Skip to main content

Welcome to the home of coffee

Europeans share a passion for taking a short break in a café. A tour of coffeehouse culture.


When you visit one of the 
better known cafés in Berlin just before 11 o’clock on a weekday morning you can really only wonder. Doesn’t anyone work in this city? You have to ask yourself this question in the face of all these fully 
occupied tables. To save Berliners’ reputation, let us assume that the guests are simply working in a café. They must certainly all be journalists, writers or artists who have come to be inspired by the coffeehouse atmosphere and will shortly rush home to complete their work. Berlin is a city of creative types, of politicians, lobbyists, students and tourists – and of cafés where all these people meet. And with a little luck a cup of coffee or cappuccino is also a little cheaper here than in the rest of the country.

Although Berlin, Hamburg and Munich may not have the coffeehouse culture of 
Vienna, Prague, Budapest or other cities that were influenced for centuries by the Habsburg monarchy, they and other German cities still have their jewels. Munich has the Stadtcafé, the more counter-culture Baader Café and the tradition-steeped Tambosi, located directly at the Hofgarten, Hamburg offers the Café Paris in the city centre or the many cafés in the Karoviertel, while Berlin has the Einstein and the Café im Literaturhaus.

And yet until a few years ago it was difficult to find a good coffee at all. Connoisseurs joked that the coffee tasted better at every Italian autostrade service station. And the fact that a cappuccino is not necessarily served with a stiff mass of whipped cream, but with a layer of foamy milk froth is one of the lessons of the discovery of those “Italian moments” in life that are increasingly also being experienced at home thanks to the inexorable triumph of the espresso machine. Many coffeehouses now have their own brands or offer special roasts for sale like Barcomi’s in Berlin or Aroma in Munich. More and more coffee roasters are now opening with integrated coffee shops, where, however, the focus is less on atmosphere and more on the ap­preciation of coffee by real connoisseurs. This is where you come to indulge a taste for coffee, not to talk or read.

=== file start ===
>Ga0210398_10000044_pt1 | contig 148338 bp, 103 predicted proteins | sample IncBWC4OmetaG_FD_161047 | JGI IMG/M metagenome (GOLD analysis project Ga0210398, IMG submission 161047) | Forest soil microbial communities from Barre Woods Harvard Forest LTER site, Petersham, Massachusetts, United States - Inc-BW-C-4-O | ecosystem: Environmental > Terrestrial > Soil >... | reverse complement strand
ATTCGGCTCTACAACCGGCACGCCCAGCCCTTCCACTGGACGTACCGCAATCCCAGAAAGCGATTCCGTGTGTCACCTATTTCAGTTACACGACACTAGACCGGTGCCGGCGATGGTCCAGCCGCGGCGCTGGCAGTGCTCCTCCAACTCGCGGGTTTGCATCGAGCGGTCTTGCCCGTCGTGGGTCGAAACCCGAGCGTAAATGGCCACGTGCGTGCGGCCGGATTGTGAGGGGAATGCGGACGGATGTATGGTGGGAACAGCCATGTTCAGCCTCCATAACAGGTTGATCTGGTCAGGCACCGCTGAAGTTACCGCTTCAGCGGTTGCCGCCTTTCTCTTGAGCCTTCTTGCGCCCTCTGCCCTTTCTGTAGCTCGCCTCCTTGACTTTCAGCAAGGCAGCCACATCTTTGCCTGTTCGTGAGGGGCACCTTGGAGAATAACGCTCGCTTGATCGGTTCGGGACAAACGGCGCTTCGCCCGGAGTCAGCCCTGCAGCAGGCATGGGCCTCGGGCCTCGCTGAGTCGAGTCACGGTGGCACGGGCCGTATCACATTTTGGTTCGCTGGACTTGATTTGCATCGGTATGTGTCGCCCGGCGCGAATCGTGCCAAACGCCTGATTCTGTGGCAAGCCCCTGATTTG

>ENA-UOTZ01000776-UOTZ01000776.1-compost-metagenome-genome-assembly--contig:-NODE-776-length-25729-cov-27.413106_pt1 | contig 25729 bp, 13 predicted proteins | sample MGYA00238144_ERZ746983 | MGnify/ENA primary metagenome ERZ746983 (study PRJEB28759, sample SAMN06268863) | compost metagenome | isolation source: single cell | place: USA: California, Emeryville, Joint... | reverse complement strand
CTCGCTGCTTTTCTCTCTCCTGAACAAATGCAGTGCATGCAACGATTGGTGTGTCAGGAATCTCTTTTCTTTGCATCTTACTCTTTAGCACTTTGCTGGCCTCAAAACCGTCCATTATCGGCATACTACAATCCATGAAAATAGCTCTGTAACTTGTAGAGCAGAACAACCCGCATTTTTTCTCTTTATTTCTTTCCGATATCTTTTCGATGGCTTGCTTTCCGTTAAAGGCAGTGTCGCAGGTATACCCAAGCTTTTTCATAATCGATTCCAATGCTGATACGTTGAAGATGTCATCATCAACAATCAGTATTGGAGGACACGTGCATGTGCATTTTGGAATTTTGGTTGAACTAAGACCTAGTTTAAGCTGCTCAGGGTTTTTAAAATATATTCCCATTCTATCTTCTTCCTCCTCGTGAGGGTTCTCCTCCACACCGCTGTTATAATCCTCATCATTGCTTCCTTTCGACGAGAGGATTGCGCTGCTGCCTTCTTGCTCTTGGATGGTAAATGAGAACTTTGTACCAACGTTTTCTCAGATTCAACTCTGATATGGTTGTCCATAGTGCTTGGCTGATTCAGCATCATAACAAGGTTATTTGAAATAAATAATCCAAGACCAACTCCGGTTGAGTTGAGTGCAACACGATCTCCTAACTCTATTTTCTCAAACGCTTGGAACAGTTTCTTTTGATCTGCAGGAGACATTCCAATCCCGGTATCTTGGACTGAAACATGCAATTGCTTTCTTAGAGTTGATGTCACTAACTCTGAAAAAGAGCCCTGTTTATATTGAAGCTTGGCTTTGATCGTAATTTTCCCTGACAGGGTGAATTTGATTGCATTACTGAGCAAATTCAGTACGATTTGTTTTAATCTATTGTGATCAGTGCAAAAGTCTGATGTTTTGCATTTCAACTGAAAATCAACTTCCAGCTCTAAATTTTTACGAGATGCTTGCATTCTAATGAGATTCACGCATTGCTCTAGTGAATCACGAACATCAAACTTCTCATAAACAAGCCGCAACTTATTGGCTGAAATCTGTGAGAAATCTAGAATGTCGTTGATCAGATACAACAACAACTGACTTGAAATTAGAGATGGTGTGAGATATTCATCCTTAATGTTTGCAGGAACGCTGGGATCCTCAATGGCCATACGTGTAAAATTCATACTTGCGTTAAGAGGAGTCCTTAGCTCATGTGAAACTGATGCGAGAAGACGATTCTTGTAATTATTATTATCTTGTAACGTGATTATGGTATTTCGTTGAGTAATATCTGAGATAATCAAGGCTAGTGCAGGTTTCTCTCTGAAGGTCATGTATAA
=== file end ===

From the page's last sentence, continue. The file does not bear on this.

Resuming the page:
What was important in the traditional coffeehouse, however, was less the coffee and more the atmosphere. The Golden Twenties in Berlin are unthinkable without the city’s coffeehouse culture. Romanisches Café 
opposite today’s Remembrance Church or Café Grössenwahn were artists’ living rooms, the living quarters of the Bohemian set. Writers and journalists like Joseph Roth, Erich Kästner and Egon Erwin Kisch are said to have frequented them as well 
as artists like Max Liebermann and actors like Lotte Lenya. And if you didn’t have much money, you could sit with one cup 
of coffee (with rum) and read the news­papers for hours free of charge, engage in endless debate, curse parsimonious publishers, denounce critical readers as obstructers of true genius and otherwise vociferously complain about all the tribulations of the literary world, which were frequently of a financial nature. This form of old European coffeehouse culture survives deep under the surface, and perhaps you can still gain an inkling of it at the Greco in Rome, the 
Gijón in Madrid, the Procope in Paris or the Luitpold in Munich. Newspapers are still available to read here, but naturally smartphones and tablet computers are now the number one café accessories.

In German cities, and there primarily in the gentrified districts where high-earning young families live, there is a more recent phenomenon: the children’s café. Here mothers and fathers can drink their latte macchiatos while their little ones systematically take the furnishings to pieces without anyone complaining. And then there are increasing numbers of indoor play centres with adjacent café areas, where it smells of freshly baked waffles, the favourite food of city kids, but the noise is so loud that conversation is impossible. Here, and only here, does the newfangled coffee creation of the latte macchiato (sometimes also referred to in Germany as a caffè latte) make any sense. In reality, 
after all, hot milk with a slight taste of
 coffee is a children’s drink. ▪

Annabel Wahba